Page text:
WASHINGTON — U.S. Rep. Tim Griffin would have to be elected at least two more times to make the five-year minimum requirement to even qualify for a pension as a member of the House. But less than three months into his tenure as a federal lawmaker, the freshman congressman says he’ll do without it.
In a March 10 letter to Dan Strodel, the chief administrative officer of the U.S. House of Representatives, Griffin, R-Little Rock, wrote that he would neither apply for, nor accept, his pension payments.
“American taxpayers already pay too much to fund government, and there is no need for them to pay for my retirement when I leave the U.S. Capitol,” he wrote.
Griffin will still qualify for, and participate in, the Thrift Savings Plan offered to House members. The plan allows employees to deposit up to $16,500 into a retirement account. The House matches employees’ contributions equaling up to 5 percent of the their salaries.
Griffin said the plan is analogous to 401(k) plans, which are popular among nongovernmental employers.
“If you look around the private sector,” he said, “most people don’t get pensions.”
Rep. Rick Crawford, another freshman GOP congressman from Arkansas, plans to keep his pension.
“Congressman Crawford’s major concerns are funding the government while reducing spending and creating jobs for unemployed Arkansans,” said Anna Nix, his spokesman. “Once he has helped restore fiscal discipline in Washington he can then focus on his pension plan.”
So does Rep. Steve Womack, also a freshman Republican from Arkansas. He declined to comment on Griffin’s decision.
A spokesman for Rep. Mike Ross, a Democrat from Arkansas, said federal law requires all federal employees, including members of Congress, to pay into the retirement system.
“Accordingly, Congressman Ross has done so and will continue to do so,” said Brad Howard, Ross’ spokesman. “It is my understanding he will be eligible for a retirement benefit at the age of 62 just like all other federal employees with the same length of civilian service.”
According to the Congressional Research Service, lawmakers elected after 1984 are automatically enrolled in the Federal Employees Retirement System, which combines the Thrift Savings Plan, enrollment in Social Security and a monthly pension based on years of service and the average of the three highest consecutive years of basic pay.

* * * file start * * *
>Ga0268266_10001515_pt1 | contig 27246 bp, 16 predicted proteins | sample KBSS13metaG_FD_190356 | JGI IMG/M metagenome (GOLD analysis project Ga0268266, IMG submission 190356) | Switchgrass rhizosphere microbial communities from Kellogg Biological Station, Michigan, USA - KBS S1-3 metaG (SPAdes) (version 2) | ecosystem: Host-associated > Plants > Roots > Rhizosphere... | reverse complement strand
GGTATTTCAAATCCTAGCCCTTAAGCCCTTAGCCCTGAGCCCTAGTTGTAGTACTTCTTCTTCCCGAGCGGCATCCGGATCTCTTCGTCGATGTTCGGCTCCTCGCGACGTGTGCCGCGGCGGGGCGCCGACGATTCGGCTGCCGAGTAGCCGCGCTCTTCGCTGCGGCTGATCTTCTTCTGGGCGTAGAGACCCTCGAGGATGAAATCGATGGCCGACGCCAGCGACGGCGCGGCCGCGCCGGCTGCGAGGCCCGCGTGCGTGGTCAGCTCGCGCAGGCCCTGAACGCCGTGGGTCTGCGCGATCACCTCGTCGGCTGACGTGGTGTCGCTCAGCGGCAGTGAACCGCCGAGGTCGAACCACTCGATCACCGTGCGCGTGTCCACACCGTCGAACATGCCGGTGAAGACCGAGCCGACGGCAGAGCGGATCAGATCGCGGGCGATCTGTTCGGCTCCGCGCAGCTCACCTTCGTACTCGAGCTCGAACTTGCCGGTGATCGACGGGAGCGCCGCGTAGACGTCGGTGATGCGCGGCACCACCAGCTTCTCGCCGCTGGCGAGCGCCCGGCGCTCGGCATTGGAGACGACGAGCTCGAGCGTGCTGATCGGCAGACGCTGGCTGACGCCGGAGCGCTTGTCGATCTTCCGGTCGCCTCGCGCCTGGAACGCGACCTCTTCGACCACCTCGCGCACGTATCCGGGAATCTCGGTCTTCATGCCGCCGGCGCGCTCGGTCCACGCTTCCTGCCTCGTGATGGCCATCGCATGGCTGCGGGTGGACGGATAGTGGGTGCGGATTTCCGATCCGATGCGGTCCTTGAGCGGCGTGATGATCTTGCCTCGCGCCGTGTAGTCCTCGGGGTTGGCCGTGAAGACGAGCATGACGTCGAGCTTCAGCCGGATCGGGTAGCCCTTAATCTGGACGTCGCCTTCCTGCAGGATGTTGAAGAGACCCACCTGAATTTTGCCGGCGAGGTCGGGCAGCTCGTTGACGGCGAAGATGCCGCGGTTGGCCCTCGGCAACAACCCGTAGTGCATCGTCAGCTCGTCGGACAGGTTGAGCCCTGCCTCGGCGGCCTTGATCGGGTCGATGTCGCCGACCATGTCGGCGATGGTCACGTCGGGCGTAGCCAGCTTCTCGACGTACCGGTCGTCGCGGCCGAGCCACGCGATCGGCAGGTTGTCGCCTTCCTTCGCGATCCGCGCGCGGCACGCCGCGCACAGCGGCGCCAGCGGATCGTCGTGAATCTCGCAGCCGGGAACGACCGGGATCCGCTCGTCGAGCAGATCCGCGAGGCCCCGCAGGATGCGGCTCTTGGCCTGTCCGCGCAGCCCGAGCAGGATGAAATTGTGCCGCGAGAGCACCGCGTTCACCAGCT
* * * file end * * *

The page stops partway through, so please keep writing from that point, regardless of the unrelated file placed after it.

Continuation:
By law, Griffin must continue to pay 1.3 percent of his salary into the system - he has said he will refuse the benefits associated with his congressional service when they are available upon his retirement.
Retirement with a full pension is available to lawmakers 62 or older with five years of service in Congress.
Basic annual pay for congressmen and senators is $174,000. Using a slightly lower figure, $172,433, the Congressional Research Service calculated that the annual pension payment for a retiring lawmaker with 20 years of service would be $58,627 a year.
According to financial disclosure reports filed when he was a candidate for office, Griffin earned $66,000 in 2009 working as the principal of his law and public-affairs firms. The previous year, he earned a combined $497,000.
He listed between $5,006 and $76,000 in assets in cash, stock and mutual-fund accounts, and liabilities between $80,003 and $200,000, consisting of student loans and credit card debt. Federal candidates and officeholders can provide a range - rather than an exact dollar amount - of income, asset and liability figures in their disclosures.
If Griffin continues to serve in the National Guard, which requires at least 20 years of service, he could qualify for a military pension. Griffin, a major in the U.S. Army Reserve, has served as an officer for 14 years.
Without his congressional pension payments, Griffin said his retirement strategy is simple: “I plan on working for a long time.”